Magic skill also works a bit like Nature in a few ways: a failed Magic test taxes Magic by the margin of failure and a Magic ranking of 1 or 7 is detrimental.

A Magic of 1 means that a character has overdrawn his connection to the magical weave and can no longer use Fate to substitute Magic for another test until the rank becomes 2 (which can be recovered like Nature: after delivering a prologue, returning from absence, or reducing maximum Magic rating). Until then, the character takes a trait like Jaded or Bitter (magic has failed the character). A Magic rank of 7 means the character is saturated with magic and cannot stem the flow of the energy from the weave; this is much more detrimental than a ranking of 1. With a rank of 7, the character becomes almost supernatural or an outsider and is shunned by almost everyone (the rest of the party included). If a character ends a session with a Magic rank of 7, the character must retire until at least the next spring.

Though my characters are not yet interested in item creation, I’m certain they will be. I want to be prepared for/allow them to do this, so I’ll need something for that eventually…

That’s it, in a nutshell.

My players absolutely love it. They were drawn into their characters and the story, and they latched on to the RP queues (BIG’s). The spell casters felt freed by the way we used Magic (as opposed to being restrained by standard 3.5 casting), and the other players never felt like their abilities were (or would be) made obsolete by the Magic skill. Likewise, they though the tradeoff between using Magic and not advancing a given skill was a fair balance, as was the use of spending fate to cast a spell (this idea stemmed from MrKrasotkin’s concerns regarding Fate surplus).

Finally, we were able to complete a mission (storyline) within our time constraints (while explaining/learning a new rules set!). They are hooked and can’t wait to play again.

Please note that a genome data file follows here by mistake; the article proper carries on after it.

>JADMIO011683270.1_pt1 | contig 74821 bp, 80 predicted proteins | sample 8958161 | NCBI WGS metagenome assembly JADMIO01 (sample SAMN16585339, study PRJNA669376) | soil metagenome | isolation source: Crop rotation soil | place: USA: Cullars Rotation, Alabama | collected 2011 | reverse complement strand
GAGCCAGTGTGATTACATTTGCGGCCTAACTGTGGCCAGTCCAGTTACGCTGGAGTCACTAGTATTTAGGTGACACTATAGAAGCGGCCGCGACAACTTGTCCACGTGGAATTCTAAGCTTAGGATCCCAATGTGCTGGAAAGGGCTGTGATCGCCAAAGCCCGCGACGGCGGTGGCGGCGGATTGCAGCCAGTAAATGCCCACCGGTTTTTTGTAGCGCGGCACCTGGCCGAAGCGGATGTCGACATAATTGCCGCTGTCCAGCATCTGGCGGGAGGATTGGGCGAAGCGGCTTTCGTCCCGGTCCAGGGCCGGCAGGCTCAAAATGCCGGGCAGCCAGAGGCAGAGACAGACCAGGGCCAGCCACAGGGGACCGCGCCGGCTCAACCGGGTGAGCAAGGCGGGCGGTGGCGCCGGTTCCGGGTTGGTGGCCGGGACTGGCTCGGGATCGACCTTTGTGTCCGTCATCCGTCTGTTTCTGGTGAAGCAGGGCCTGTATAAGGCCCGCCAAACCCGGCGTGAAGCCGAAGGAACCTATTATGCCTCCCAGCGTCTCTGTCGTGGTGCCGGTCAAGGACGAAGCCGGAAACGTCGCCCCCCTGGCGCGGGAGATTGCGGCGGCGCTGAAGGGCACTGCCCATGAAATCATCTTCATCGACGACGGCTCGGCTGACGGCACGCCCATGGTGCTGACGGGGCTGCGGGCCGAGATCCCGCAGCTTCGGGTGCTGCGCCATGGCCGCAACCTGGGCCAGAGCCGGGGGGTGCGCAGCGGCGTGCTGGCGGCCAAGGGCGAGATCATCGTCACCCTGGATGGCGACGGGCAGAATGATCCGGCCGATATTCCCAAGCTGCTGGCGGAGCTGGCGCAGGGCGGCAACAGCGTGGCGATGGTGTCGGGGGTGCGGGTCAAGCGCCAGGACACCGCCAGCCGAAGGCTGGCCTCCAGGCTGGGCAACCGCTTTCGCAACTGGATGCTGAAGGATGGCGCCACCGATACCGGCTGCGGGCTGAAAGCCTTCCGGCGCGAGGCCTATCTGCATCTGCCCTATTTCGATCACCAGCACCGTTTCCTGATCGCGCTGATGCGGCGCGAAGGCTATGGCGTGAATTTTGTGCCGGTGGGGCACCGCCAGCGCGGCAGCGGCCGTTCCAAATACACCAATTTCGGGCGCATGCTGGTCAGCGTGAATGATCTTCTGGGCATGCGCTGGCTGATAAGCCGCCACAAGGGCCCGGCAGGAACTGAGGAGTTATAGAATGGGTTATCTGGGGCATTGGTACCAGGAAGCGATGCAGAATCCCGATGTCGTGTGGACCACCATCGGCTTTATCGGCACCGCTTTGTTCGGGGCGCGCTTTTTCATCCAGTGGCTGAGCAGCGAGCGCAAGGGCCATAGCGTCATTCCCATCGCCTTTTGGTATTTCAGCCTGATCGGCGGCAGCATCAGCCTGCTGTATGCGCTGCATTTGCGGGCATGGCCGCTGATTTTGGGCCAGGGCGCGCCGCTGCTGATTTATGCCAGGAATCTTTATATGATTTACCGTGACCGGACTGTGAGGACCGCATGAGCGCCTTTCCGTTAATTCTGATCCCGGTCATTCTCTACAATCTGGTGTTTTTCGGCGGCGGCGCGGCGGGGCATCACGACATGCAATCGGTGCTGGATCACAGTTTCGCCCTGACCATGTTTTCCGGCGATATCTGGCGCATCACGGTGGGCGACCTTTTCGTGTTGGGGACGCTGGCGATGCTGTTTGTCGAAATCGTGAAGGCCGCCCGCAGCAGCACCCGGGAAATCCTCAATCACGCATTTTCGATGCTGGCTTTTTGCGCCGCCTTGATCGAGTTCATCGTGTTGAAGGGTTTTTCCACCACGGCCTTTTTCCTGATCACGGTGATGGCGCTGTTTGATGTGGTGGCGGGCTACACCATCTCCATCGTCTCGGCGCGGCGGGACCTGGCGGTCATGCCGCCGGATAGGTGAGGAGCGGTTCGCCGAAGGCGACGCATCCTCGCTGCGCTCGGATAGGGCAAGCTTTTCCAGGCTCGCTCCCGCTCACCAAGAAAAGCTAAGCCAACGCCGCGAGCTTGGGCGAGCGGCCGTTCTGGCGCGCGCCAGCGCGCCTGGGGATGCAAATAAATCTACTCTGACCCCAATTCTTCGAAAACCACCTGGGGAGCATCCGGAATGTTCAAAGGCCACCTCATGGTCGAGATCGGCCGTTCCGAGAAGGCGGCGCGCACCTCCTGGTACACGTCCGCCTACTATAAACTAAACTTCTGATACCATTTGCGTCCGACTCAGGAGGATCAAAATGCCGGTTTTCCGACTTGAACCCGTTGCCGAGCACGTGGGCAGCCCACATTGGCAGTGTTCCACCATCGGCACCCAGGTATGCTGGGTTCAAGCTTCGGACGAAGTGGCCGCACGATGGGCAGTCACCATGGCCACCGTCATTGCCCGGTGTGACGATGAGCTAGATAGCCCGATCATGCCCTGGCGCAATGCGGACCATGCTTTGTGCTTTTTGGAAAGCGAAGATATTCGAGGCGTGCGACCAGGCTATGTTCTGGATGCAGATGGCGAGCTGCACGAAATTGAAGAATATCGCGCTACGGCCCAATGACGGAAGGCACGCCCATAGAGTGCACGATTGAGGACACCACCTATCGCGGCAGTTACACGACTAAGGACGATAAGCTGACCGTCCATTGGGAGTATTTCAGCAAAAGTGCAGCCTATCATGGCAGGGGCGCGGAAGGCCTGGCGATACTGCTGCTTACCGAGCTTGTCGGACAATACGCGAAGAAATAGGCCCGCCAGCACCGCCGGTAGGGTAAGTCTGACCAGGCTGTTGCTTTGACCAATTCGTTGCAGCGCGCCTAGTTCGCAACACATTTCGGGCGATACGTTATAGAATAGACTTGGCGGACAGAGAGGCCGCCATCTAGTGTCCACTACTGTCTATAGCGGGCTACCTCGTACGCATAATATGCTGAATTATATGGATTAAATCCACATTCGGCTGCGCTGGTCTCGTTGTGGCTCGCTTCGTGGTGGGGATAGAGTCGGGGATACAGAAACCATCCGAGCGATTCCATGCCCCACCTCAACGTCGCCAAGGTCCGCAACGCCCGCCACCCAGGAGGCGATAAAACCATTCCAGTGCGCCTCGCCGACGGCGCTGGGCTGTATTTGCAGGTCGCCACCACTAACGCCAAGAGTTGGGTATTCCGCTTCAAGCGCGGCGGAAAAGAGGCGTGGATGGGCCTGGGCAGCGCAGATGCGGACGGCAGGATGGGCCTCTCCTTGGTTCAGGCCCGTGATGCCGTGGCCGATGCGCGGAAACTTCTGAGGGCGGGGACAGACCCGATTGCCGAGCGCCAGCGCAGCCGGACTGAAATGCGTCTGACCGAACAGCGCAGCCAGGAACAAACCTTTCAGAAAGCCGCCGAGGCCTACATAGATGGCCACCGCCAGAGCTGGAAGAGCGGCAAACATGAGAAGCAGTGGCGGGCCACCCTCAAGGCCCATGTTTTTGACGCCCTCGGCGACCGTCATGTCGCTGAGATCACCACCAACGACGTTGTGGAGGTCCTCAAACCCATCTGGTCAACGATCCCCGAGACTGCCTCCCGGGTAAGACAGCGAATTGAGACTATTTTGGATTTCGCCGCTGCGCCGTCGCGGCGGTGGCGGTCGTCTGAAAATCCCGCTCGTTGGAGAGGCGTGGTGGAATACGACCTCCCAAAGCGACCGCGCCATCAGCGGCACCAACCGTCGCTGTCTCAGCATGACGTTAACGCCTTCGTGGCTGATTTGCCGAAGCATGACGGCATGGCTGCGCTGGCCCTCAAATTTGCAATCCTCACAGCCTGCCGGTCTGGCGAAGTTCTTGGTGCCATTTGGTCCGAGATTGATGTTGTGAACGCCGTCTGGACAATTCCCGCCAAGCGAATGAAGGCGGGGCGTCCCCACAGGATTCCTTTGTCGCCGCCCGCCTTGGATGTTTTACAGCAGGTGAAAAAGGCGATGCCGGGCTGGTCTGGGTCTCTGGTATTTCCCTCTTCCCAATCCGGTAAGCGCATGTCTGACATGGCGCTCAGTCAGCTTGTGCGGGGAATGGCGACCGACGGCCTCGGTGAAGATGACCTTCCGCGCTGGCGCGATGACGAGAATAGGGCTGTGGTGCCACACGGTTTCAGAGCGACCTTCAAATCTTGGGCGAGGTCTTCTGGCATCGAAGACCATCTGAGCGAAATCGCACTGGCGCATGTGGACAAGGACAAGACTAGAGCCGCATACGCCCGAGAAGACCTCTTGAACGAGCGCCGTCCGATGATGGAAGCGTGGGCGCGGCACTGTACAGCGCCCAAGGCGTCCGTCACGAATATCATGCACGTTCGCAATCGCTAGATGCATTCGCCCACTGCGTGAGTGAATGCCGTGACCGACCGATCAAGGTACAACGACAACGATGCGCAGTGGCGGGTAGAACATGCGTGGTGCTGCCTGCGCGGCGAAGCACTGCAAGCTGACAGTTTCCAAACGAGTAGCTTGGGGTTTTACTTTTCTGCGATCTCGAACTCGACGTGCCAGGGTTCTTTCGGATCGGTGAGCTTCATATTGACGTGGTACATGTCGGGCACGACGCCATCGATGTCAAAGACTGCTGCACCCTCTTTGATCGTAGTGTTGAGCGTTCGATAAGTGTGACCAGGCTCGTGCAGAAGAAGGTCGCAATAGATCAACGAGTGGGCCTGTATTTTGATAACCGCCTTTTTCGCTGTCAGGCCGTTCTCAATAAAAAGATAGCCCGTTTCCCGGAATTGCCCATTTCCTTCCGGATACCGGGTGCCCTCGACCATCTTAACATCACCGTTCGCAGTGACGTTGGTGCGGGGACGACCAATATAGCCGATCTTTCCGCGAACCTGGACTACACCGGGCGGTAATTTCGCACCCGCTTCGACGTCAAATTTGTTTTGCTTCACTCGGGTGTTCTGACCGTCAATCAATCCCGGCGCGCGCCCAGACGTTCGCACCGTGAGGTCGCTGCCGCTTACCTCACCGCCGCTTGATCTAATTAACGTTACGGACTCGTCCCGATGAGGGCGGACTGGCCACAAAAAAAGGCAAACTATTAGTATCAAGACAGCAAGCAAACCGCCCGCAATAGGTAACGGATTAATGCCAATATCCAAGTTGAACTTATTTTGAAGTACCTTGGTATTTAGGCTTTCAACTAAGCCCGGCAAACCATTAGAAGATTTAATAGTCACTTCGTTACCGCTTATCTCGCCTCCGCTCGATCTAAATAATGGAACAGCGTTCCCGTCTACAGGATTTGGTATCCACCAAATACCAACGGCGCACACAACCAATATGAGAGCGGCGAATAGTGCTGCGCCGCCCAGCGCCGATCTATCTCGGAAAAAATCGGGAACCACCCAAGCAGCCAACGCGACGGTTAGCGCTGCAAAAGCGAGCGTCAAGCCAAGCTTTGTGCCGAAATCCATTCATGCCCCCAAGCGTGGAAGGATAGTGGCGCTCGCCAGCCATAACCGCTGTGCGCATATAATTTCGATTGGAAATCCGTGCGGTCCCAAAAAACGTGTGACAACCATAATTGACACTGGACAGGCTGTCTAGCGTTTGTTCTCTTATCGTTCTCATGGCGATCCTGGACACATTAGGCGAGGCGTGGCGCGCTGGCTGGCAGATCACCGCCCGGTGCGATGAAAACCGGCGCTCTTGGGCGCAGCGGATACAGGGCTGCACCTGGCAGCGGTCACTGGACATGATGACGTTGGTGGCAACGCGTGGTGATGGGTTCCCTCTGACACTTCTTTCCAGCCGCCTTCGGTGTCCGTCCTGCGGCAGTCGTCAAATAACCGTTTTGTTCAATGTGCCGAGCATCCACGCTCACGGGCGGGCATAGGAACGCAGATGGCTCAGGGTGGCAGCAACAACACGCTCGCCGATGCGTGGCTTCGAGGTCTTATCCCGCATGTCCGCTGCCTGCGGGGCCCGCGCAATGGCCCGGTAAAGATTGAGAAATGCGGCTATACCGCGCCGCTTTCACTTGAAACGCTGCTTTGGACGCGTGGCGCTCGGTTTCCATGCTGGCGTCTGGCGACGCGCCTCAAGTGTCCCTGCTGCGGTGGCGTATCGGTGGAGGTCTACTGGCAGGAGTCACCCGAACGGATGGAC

Let me know what you think!


Sounds like a fun hack! As long as your group is having fun, then you’re doing it right. I really like the idea of having to expend Fate to fuel magic.

Also, as far as 3.5e goes, I may be doing it wrong, but when I play or DM I always encourage and allow cinematic flourishes. D&D doesn’t get it across that well, but they do encourage filling in the narrative gaps. If their action has no real consequences to the situation, I usually just let them have fun. Otherwise, I just increase or decrease the DC as needed to accomodate the action or I sometimes just make them roll a straight attribute check.

Returning to your hack, though, can the players use magic only to replace another skill test, or are there rules in place to create purely magical effects?

I hear you on the 3.5, and I tried that. However, it quickly became too much of me mediating actions to get a compromise between RAW and allowing them to do what they wanted. This made running the game unfun for myself and unfulfilling for the players (I wasn’t creating new, long-term gamers who would continue playing after high school, and I needed to sever the tether, as it were).

As for the Magic hack, I’m not sure I completely understand what you mean by ‘create purely magical effects’. Basically, they can describe their use of Magic skill however they like, so long as it is narrative appropriate.

For example, the party (after failing a versus Scout test) came across a pack of ghouls. The cleric shouted, “I’m charging up there!”